The TrkA mutant F8, which lacks all conserved tyrosine residues except those in the catalytic loop, cannot mediate NGF induction of morphological differentiation of PC12nnr5 cells (5, 15). However, NGF can induce outgrowth of neurites in PC12nnr5 cells that coexpress F8 and SH2-B (15). Similar transient-transfection experiments were performed to assess the role of the amino-terminal multimerization domain of SH2-B in promotion of morphological differentiation of PC12nnr5 cells. As seen previously, co expression of the TrkA mutant F8 and full-length SH2-B confers NGF-sensitive neurite outgrowth in PC12nnr5 cells. In contrast, M8 did not support differentiation of PC12nnr5 cells when coexpressed with the TrkA mutant F8. M7, an SH2-B mutant that can form homomultimers (Fig. (Fig.2B)2B) but can no longer interact with Grb2 (15), does support morphological differentiation (Fig. (Fig.7A).7A). Also, M3 and M9, which lack the amino-terminal 29 amino acids (M9) as well as two conserved tyrosines (M3), could support neurite outgrowth. Together, these data indicate that the amino-terminal multimerization domain of SH2-B and not the extreme amino terminus, the conserved NPXY motif, or the Grb2 association motif is necessary for SH2-B-mediated morphological differentiation of PC12nnr5 cells.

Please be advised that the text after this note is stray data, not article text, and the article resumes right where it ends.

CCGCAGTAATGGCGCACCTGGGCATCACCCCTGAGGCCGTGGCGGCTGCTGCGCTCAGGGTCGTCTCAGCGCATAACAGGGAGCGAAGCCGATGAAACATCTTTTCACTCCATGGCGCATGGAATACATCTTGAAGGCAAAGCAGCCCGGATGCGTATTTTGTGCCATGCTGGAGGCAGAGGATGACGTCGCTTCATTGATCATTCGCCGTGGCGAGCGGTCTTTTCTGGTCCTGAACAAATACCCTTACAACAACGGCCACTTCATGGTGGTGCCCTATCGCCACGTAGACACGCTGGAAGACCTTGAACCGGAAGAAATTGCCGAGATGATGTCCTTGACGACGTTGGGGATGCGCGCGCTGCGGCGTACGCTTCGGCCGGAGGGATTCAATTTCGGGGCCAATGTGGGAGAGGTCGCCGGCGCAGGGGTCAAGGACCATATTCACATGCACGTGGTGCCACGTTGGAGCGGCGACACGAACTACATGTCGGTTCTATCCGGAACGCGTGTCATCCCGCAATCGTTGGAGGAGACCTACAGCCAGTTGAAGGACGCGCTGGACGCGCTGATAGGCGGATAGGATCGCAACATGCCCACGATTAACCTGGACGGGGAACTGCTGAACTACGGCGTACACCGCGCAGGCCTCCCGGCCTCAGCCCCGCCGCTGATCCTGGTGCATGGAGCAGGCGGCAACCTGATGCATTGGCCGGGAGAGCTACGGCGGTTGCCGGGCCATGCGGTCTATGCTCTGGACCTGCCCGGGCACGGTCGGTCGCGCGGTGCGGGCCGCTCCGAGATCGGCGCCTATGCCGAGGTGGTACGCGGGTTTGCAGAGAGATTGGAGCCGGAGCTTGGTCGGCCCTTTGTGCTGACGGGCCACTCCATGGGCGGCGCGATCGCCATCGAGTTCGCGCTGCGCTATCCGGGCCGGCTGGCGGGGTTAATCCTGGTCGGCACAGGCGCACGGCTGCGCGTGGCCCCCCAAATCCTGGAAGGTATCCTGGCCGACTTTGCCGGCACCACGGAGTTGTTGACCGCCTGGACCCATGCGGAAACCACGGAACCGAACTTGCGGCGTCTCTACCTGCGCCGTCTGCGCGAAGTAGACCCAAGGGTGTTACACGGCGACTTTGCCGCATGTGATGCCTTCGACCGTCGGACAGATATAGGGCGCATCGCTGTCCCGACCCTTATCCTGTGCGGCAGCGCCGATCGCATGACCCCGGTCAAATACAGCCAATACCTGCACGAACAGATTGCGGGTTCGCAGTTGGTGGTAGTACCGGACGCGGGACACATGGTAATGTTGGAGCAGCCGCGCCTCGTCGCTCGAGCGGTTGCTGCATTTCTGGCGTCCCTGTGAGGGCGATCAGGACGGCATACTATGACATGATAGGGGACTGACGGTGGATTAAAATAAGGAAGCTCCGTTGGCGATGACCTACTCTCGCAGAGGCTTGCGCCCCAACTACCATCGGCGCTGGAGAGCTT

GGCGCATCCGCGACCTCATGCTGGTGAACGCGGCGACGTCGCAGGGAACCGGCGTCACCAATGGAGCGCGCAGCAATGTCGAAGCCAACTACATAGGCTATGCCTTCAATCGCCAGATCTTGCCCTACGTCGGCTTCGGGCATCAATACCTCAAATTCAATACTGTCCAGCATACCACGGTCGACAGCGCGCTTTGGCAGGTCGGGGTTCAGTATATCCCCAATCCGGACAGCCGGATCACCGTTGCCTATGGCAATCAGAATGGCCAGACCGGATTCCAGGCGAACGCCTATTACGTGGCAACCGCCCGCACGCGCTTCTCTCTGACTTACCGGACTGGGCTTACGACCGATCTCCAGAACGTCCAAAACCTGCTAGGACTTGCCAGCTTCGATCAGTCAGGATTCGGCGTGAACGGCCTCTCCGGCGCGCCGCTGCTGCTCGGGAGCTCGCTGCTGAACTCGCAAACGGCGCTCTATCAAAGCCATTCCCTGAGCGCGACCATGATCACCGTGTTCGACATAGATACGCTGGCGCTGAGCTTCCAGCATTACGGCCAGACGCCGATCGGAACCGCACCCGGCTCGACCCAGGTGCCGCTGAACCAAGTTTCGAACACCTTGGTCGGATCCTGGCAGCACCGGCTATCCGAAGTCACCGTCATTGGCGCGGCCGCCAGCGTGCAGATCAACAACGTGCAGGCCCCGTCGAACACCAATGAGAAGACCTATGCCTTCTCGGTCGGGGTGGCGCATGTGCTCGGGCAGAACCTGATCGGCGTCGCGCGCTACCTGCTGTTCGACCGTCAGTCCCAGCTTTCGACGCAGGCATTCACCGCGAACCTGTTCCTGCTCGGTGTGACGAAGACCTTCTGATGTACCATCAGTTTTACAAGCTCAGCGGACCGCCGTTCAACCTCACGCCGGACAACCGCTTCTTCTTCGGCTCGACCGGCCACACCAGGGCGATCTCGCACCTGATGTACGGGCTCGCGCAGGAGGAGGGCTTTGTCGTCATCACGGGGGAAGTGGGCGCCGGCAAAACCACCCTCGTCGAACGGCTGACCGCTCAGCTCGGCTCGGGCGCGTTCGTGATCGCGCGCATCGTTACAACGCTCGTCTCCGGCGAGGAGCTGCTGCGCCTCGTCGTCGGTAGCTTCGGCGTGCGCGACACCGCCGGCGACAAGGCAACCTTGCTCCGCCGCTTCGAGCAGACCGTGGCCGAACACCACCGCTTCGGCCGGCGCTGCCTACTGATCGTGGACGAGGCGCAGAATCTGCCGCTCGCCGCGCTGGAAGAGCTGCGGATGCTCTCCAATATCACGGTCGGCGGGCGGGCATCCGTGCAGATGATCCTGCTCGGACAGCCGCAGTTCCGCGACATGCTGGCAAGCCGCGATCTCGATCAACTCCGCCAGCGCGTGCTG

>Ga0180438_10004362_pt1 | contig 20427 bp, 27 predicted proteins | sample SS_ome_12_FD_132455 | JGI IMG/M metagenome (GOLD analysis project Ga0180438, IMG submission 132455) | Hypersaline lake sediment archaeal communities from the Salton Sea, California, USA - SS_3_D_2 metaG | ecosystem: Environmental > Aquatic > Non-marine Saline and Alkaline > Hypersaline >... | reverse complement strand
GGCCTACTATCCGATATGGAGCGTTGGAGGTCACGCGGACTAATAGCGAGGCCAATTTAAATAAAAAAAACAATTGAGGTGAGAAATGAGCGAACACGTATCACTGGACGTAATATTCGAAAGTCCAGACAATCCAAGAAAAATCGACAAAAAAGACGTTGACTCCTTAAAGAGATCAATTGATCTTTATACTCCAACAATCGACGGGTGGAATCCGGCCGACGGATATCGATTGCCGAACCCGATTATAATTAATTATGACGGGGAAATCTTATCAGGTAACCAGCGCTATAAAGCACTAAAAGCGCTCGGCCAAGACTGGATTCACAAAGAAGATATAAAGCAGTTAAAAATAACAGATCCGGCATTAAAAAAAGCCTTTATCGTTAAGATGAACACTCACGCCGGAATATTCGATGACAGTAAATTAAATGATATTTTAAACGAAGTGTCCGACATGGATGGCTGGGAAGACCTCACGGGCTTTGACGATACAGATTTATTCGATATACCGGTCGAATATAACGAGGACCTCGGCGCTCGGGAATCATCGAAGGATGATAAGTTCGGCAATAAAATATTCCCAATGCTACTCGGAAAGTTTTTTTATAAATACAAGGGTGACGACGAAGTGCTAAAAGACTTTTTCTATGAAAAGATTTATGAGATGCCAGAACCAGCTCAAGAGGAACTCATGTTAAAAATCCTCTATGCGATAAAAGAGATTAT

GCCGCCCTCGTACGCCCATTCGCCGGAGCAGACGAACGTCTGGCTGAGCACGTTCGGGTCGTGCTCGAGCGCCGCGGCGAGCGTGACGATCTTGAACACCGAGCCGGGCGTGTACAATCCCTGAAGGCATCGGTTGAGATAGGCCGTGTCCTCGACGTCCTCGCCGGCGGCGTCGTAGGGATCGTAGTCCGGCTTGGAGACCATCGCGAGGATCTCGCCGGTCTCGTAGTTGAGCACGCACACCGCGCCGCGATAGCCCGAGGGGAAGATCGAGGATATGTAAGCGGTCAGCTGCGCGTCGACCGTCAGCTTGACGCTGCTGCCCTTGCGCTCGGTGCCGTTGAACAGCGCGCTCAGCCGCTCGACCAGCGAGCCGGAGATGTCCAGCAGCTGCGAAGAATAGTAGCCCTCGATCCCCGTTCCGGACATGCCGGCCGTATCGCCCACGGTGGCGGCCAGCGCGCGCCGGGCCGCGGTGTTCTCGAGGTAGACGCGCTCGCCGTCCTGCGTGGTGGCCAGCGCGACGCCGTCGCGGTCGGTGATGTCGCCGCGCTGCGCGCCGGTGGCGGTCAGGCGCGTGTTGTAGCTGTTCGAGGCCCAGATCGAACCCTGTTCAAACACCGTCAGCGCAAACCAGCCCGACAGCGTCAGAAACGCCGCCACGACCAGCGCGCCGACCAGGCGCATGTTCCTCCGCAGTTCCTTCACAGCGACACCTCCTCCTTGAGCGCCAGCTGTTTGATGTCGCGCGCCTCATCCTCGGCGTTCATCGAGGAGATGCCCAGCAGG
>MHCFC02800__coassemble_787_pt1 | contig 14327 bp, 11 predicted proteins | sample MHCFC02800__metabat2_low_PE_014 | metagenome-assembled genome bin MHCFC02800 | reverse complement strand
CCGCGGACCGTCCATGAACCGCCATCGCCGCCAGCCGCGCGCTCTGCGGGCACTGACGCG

We also monitored neurite outgrowth in our stable PC12 clones, which express either SH2-B or M8. Previous work has shown that overexpression of full-length SH2-B enhances NGF induction of outgrowth of neurites of PC12 cells (19). Interestingly, in the experiments shown in Fig. Fig.7B,7B, NGF-induced neurite outgrowth was more robust in PC12 cells expressing full-length SH2-B than in either parental PC12 cells or PC12 cells expressing M8. For example, NGF at 1 ng/ml promoted neurite outgrowth in more than 7% of the cells expressing full-length SH2-B, whereas fewer than 1% of the cells expressing M8 differentiated in response to NGF. When exposed to NGF at 30 ng/ml, approximately 70% of the cells expressing full-length SH2-B had neurites by day 3, whereas only about 30% of parental cells or cells expressing M8 had neurites. Taken together, these results indicate that the amino-terminal multimerization domain of SH2-B facilitates NGF-dependent TrkA phosphorylation and downstream signaling events that support morphological differentiation of PC12 cells.